QA6 – Why Didn’t My Curd Knit Together?

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Curd KnitIf you’ve ever pressed a cheese and ended up with curd that has failed to knit together, you’ll know how disappointing this dilemma is. I certainly do!

The point of pressing your cheese is to not only expel the whey but it is also how the small curds are knitted together to form the smooth shape, texture and density of the cheese.

When the curds don’t knit properly you will get a range of results from creases, cracks and crevices throughout the cheese, or a complete catastrophe of curd that doesn’t form any kind of shape or mass and just falls apart.

So what causes a lack of knit with cheese curds?

There are a couple of likely explanations if your curds don’t knit together.

The first, and most common reason, is a lack of sufficient pressure or pressing time when molding the curds, particularly with hard cheeses like Cheddar.

It is important to follow the recipe guides for pressing weights and durations with your cheese making but also take into account if you have made a larger batch or are using a mold which might alter how the pressure is applied. For example deeper molds may require more surface pressure to compensate for the density and springiness of the curds.

Another reason you may experience a poor knit with your curd is due to the temperature of the curd when it was time to press.

If the curd is too cold when you put it into the mold, it can be very difficult to get a good knit for your cheese as the curd firms up.

If you are living in colder climates and keeping your curd warm prior to and during the pressing is a problem, one way to keep your curd warm enough is to press in the pot.

To do this, put your empty, clean stockpot in the sink. Put your cheese, in its mold, into the stockpot and then put your first weight requirement from the recipe on top to press the cheese. Plate weights are good for this purpose.

Next fill the sink with hot water so that the inside of the pot reaches approximately 30 degrees Celsius and put the lid on. Keep your cheese pressing in the pot for the first press and 2nd press (after the first turn).

The warmth of the pot will also warm the curd and should help them to knit nicely together to form a fabulous cheese.

On the flipside, curd that is too hot can also have problems. If you warm your curd too quickly during the make a skin can form on the surface of the curd and can retard the knitting process so it’s important to keep your curd within the recommended temperatures to avoid problems.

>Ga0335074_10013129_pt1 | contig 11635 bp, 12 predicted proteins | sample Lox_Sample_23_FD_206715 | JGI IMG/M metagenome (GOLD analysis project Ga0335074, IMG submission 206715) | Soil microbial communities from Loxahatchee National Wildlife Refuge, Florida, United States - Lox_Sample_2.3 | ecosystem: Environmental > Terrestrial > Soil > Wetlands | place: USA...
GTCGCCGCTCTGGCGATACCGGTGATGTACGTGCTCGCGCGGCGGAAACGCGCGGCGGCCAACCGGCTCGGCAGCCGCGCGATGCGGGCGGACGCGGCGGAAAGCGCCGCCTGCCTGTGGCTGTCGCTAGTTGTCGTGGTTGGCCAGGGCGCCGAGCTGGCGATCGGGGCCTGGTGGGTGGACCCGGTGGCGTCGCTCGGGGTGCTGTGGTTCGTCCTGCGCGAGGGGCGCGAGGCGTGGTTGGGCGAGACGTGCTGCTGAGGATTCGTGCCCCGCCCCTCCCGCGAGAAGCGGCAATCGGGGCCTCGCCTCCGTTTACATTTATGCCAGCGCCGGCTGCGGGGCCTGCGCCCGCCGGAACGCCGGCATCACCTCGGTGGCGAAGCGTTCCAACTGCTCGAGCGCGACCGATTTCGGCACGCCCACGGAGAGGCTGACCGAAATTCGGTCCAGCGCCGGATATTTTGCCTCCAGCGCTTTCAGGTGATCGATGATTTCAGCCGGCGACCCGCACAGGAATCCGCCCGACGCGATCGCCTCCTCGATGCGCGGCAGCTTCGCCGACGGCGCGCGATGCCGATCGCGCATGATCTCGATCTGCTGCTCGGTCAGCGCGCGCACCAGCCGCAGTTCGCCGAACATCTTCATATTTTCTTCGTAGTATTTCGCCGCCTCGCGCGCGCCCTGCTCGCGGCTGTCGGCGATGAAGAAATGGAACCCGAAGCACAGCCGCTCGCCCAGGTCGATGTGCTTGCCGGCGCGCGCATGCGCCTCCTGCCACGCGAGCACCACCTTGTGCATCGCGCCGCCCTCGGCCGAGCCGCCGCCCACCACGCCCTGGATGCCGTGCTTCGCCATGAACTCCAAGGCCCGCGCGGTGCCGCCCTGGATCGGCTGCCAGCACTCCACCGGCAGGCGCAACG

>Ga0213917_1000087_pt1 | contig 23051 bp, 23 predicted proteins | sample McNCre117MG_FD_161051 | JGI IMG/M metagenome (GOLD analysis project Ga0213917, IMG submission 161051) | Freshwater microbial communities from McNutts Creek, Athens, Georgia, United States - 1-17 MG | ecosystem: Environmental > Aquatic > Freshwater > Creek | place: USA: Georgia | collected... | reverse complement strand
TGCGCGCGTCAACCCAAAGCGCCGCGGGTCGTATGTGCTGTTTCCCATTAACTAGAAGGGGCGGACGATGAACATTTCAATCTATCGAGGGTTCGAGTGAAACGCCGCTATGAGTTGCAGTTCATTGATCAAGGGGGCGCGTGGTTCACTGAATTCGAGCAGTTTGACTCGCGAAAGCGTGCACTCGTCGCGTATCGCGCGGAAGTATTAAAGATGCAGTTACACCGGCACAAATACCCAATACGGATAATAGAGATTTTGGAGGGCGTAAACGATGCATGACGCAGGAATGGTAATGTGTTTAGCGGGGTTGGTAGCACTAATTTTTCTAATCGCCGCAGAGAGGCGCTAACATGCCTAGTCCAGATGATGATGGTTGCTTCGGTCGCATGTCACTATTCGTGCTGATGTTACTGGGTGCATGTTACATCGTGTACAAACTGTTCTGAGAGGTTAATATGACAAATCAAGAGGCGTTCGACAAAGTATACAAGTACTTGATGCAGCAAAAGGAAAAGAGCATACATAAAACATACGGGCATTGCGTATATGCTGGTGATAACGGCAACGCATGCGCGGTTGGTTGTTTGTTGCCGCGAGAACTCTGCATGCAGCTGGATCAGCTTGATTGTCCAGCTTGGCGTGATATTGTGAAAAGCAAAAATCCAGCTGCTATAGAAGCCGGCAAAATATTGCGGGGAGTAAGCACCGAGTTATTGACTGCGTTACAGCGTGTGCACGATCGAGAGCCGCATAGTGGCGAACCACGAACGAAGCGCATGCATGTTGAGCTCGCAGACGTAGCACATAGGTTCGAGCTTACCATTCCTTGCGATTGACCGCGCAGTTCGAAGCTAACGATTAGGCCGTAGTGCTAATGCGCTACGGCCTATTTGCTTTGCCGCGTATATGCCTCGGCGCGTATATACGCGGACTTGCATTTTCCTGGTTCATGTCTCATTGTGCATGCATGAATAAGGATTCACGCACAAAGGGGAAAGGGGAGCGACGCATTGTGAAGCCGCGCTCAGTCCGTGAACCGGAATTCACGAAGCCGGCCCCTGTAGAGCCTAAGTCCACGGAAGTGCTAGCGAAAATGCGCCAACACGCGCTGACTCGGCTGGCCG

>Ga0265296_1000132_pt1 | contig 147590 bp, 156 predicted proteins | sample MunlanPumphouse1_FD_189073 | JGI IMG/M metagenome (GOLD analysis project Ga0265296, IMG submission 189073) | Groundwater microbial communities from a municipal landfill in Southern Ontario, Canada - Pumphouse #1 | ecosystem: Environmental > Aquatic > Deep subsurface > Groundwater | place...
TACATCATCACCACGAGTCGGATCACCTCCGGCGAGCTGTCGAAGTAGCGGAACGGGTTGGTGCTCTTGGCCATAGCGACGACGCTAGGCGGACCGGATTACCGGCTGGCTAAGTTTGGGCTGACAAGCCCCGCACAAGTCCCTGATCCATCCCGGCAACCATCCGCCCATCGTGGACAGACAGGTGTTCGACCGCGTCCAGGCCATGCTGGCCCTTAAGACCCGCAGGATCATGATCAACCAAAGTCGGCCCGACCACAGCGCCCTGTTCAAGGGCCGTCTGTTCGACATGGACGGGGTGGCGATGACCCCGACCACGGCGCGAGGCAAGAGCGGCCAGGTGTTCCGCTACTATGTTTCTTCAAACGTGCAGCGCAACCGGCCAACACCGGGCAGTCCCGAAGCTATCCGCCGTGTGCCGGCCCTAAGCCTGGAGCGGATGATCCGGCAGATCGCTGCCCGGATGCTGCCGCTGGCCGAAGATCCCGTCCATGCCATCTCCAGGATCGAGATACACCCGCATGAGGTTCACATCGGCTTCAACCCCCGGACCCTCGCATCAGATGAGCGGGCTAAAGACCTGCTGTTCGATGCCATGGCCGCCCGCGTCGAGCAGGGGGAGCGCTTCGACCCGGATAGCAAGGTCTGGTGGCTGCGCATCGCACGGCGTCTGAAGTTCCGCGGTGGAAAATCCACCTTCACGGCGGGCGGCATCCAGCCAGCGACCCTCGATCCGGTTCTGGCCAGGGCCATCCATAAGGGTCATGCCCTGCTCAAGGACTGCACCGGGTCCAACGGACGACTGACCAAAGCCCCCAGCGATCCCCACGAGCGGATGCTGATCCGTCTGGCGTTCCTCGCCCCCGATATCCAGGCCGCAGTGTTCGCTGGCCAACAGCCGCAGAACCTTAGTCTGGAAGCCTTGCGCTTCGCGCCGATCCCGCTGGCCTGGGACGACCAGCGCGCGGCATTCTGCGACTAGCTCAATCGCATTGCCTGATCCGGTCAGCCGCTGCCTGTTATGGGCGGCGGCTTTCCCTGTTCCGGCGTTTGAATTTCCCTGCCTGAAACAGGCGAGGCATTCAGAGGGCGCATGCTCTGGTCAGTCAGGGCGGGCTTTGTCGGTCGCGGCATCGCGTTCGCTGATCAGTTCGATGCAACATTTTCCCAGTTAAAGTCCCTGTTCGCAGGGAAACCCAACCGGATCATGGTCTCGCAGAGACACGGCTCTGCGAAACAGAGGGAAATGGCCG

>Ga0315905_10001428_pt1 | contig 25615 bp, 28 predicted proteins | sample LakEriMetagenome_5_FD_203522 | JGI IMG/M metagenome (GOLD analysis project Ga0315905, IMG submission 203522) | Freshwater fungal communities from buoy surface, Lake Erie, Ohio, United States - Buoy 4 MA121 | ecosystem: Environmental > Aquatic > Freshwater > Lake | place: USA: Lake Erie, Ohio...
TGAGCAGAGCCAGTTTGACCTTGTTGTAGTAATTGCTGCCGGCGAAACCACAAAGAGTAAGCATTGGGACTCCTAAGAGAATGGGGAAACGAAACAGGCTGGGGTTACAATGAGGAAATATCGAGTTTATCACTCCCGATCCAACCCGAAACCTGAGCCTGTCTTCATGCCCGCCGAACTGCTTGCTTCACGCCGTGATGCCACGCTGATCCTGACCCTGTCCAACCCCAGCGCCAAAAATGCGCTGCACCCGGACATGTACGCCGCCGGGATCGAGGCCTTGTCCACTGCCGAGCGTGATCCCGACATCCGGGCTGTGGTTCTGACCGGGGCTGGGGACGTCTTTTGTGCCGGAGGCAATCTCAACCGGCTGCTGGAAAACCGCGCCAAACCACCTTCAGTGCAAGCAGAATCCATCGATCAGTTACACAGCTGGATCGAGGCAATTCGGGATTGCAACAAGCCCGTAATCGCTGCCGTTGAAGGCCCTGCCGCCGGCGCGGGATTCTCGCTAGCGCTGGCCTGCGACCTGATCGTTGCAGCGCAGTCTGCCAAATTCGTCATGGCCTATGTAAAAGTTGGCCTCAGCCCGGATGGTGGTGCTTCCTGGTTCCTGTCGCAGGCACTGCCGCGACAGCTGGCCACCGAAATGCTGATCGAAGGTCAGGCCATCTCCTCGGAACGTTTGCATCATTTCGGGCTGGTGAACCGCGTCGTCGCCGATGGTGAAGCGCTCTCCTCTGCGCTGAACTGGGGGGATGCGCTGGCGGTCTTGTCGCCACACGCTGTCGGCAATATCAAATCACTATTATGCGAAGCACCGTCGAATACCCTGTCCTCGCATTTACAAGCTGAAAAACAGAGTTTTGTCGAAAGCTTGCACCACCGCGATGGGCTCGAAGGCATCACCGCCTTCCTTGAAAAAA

So if you’re struggling with getting a good curd knit keep an eye on your pressing weight and times, and also your curd temperatures. And if you are still having problems with your cheese, post a comment below and let the Curd-Nerd community help you out : )

For more information about pressing your cheese, check out these posts:

The Pressing Issue About Cheese
Why Did My Curd Stick To My Cheese Cloth

Pressing Your Cheese –  Bringing It All Together

8 Comments

  1. Hi I have just found your blog by chance, are you the same curd nerd that I met at the cheese fest? Are you going to be there on the 29th? If so I’ll see you there!

    Ciao
    Alessandra

    • curdnerd

      Hi Alessandra

      Welcome to Curd-Nerd!

      Unfortunately no, it wasn’t me you met at Cheese Fest. You might have met this chap. He is also Curd Nerd on Twitter and regularly posts about all things Cheese too.

    • Hi Alessandra,

      Stumbled by here and found a reference to me, as you do. I was at awards gala dinner and fest, busy busy it was. Let’s hook up. Nice website Curd-Nerd, let’s hook up too. 🙂

      • curdnerd

        Hey CurdNerd : )

        Great to see you here! Glad you were able to hook back up with Alessandra.

        We’re hooked up, kind of. Am a follower of yours on Twitter so keep up to date with all your posts there.

  2. Pingback: Why Your Camembert Isn't Growing White Mold | Curd-Nerd

  3. Samantha

    So can you fix curds not knitting together if you get to it quick enough? e.g. My BF and I just made parmesan and I let the curds cool too much prior to putting in the mold. This was only last night! So today.. it is soaking in the brine. Can I now throw it back in the mold for 12 hours? As it will be wet now, will it help knit back together OR am I just squeezing the salty goodness out?
    Help! Please!

    • Curd-Nerd

      Hi Samantha

      Unfortunately, by the time you had left the curds to cool, and then soaked them in brine, it would have been impossible for your curds to knit together. Soaking the curds in brine overnight would have caused them to begin forming a rind as such, a hardened edge which would prevent knitting with the rest of the curds. Sorry! But I think this is one of those attempts that will need to go down as experience and learning : )

  4. It is really important to keep the curds warm. While I am waiting for the correct pH to develop in the curd, I keep the curds in a large commercial colander over a bucket of hot water and cover all with a lid. It is helpful to keep the curds at 38 degrees Celsius at this time. While in the colander, it is easy to cut and turn the curds regularly to assist drainage. After I have milled the curd (when the correct pH of 5.3 is reached, the milled curds are again kept warm in the pot over hot water while the salt is added. You will find the warm curds knit beautifully. Make the first curd/cheese turn in the mould after 15 minutes in the press and then leave for 12 hours before turning again.

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